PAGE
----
For better or for worse, most of us will associate 2020 with COVID-19 for the rest of our lives. Really, how could we not? But over these last twelve months we’ve borne witness to plenty of stories that are just as deserving of a spot in our collective memories. As we approach the twilight hours of this most ponderous year, let’s take a look back at some of the most interesting themes that touched our little corner of the tech world this year.
Walking robots that move smoothly are tricky to build and usually involve some sort of compliant leg mechanism — a robot limb that can rebound like natural physiology for much better movement than what a stiff machine can accomplish. In his everlasting quest to build a real working robot dog, [James Bruton] is working on an affordable and accessible Mini Robot Dog, starting with the compliant leg mechanism.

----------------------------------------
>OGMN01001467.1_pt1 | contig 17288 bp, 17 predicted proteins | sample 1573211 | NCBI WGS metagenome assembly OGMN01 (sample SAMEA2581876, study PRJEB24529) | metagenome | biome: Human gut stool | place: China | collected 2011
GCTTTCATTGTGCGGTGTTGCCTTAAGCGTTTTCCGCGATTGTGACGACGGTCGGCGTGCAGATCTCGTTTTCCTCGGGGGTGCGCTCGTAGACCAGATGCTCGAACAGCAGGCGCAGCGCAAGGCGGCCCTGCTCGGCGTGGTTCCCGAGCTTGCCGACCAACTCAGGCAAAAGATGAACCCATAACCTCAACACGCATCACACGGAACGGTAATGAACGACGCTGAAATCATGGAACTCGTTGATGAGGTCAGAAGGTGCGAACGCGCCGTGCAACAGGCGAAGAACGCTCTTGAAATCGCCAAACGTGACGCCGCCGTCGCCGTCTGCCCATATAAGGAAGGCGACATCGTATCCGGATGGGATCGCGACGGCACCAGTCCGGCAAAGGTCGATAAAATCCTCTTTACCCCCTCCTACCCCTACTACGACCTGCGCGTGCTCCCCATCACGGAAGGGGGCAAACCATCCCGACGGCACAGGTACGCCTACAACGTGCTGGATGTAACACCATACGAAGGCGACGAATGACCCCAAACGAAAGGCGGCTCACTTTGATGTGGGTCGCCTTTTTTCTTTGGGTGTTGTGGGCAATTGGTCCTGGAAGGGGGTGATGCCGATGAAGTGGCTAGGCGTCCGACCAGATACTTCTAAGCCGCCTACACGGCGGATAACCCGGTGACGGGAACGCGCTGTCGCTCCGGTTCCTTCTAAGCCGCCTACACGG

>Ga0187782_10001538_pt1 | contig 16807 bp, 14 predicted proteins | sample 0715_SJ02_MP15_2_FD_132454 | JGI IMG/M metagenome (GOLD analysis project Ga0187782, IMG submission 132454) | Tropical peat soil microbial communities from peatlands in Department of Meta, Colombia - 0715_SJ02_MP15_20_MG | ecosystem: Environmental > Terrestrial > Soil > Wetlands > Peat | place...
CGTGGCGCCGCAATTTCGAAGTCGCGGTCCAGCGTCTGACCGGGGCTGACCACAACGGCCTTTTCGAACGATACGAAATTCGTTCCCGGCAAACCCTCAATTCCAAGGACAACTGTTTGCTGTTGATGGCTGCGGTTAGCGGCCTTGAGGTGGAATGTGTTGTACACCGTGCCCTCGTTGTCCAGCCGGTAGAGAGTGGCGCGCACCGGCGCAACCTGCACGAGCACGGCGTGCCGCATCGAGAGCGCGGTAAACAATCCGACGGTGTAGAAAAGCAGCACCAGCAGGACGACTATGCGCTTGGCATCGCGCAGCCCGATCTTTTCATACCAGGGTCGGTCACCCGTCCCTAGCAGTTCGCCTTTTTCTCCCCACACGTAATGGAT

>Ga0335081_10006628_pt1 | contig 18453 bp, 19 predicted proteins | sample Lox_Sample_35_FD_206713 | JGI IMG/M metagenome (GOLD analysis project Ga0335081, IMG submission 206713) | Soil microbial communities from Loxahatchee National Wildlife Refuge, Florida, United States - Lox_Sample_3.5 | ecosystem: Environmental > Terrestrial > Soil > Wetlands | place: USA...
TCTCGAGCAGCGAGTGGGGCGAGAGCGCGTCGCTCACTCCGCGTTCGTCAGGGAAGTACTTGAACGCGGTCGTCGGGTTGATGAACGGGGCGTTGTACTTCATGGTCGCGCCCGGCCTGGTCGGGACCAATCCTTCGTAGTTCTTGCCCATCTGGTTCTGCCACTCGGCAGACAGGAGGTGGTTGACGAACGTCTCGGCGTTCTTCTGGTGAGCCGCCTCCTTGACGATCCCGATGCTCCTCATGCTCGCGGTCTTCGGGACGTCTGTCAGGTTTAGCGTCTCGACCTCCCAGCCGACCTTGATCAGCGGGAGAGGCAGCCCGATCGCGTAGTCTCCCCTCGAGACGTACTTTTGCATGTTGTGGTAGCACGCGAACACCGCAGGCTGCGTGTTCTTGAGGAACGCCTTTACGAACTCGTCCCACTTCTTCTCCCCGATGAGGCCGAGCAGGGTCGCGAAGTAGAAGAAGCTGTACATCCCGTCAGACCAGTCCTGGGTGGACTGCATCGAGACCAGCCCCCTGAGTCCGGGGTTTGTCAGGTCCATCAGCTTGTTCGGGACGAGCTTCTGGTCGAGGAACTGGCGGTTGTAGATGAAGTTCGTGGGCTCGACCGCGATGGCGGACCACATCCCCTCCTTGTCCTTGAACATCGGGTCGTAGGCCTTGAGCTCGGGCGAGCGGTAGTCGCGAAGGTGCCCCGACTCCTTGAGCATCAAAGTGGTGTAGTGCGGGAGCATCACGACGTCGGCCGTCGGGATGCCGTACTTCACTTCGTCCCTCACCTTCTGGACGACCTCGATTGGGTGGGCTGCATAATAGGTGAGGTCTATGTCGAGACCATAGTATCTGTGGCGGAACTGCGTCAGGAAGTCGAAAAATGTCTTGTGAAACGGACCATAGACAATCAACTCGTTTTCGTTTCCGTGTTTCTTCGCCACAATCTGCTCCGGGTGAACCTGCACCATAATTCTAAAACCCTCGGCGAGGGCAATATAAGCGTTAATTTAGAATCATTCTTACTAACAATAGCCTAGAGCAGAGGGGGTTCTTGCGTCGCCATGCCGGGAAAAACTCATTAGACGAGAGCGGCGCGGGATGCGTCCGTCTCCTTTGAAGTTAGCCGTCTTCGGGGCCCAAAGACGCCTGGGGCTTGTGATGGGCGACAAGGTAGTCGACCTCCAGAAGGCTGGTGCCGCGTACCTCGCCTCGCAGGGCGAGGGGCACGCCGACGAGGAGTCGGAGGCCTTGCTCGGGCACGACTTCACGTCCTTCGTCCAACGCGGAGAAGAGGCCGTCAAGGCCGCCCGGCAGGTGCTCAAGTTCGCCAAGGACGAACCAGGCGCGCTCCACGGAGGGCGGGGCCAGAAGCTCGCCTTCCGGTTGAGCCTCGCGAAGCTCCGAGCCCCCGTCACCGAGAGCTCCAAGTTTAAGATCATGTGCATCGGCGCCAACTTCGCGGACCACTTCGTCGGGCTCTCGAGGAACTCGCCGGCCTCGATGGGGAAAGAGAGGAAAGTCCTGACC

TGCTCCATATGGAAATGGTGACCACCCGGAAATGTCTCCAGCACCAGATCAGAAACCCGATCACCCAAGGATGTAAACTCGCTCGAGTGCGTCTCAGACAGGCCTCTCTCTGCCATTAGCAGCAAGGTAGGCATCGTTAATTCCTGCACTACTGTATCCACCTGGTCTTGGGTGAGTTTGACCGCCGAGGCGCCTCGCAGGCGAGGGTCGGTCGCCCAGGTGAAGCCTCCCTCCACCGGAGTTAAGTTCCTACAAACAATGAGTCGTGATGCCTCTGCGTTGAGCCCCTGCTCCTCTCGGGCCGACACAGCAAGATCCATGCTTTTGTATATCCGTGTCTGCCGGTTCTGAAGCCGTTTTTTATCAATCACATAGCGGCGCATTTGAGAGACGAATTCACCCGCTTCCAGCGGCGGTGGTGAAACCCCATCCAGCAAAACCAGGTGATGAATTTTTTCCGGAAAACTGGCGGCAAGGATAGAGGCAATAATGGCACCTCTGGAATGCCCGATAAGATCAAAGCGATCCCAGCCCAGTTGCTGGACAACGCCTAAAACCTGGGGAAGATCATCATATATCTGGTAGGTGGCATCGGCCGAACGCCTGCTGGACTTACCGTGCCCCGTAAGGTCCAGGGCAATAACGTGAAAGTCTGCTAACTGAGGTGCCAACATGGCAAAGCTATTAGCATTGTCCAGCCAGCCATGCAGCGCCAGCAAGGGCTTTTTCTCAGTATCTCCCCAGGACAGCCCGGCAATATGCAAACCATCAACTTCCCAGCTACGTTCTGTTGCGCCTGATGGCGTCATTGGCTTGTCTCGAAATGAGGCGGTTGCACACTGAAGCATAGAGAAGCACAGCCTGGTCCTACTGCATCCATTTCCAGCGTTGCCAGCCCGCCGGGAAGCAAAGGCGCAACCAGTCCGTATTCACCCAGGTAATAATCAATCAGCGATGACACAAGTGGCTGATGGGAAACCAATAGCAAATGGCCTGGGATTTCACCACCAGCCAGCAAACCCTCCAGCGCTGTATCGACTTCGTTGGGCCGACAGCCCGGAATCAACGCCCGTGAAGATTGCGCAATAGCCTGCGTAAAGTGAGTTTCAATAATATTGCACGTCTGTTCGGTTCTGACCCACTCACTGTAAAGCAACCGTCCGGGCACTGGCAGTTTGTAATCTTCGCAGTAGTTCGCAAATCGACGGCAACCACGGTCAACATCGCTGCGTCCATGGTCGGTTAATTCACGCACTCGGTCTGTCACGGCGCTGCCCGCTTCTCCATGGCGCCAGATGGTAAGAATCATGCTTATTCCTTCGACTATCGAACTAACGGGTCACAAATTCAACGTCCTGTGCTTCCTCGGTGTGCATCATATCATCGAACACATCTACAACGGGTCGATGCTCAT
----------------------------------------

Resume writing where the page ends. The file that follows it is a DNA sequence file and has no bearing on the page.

The 3D printed leg mechanism has two joints (hip and knee), with an RC servo to drive each. To make the joints compliant, both are spring-loaded to absorb external forces, and the deflection is sensed by a hall effect sensor with moving magnets on each side. Using the inputs from the hall effect sensor, the servo can follow the deflection and return to its original position smoothly after the force dissipates. This is a simple technique but it shows a lot of promise. See the video after the break.
A project can sometimes develop a life of its own, or in the case of [James]’s OpenDog, spawn experimentally evolving offspring. This is number four, and it’s designed to be a platform for learning how to make a quadruped walk properly, and to be simple and cheap enough for others to build. We’re looking forward to seeing how it turns out.
[James Bruton] OpenDog remains one of the most impressive home-built robotics projects we’ve seen here on Hackaday, and it’s a gift that just keeps on giving. This time he’s working on adding force sensing capabilities to OpenDog’s legs to allow for more dynamic movement control.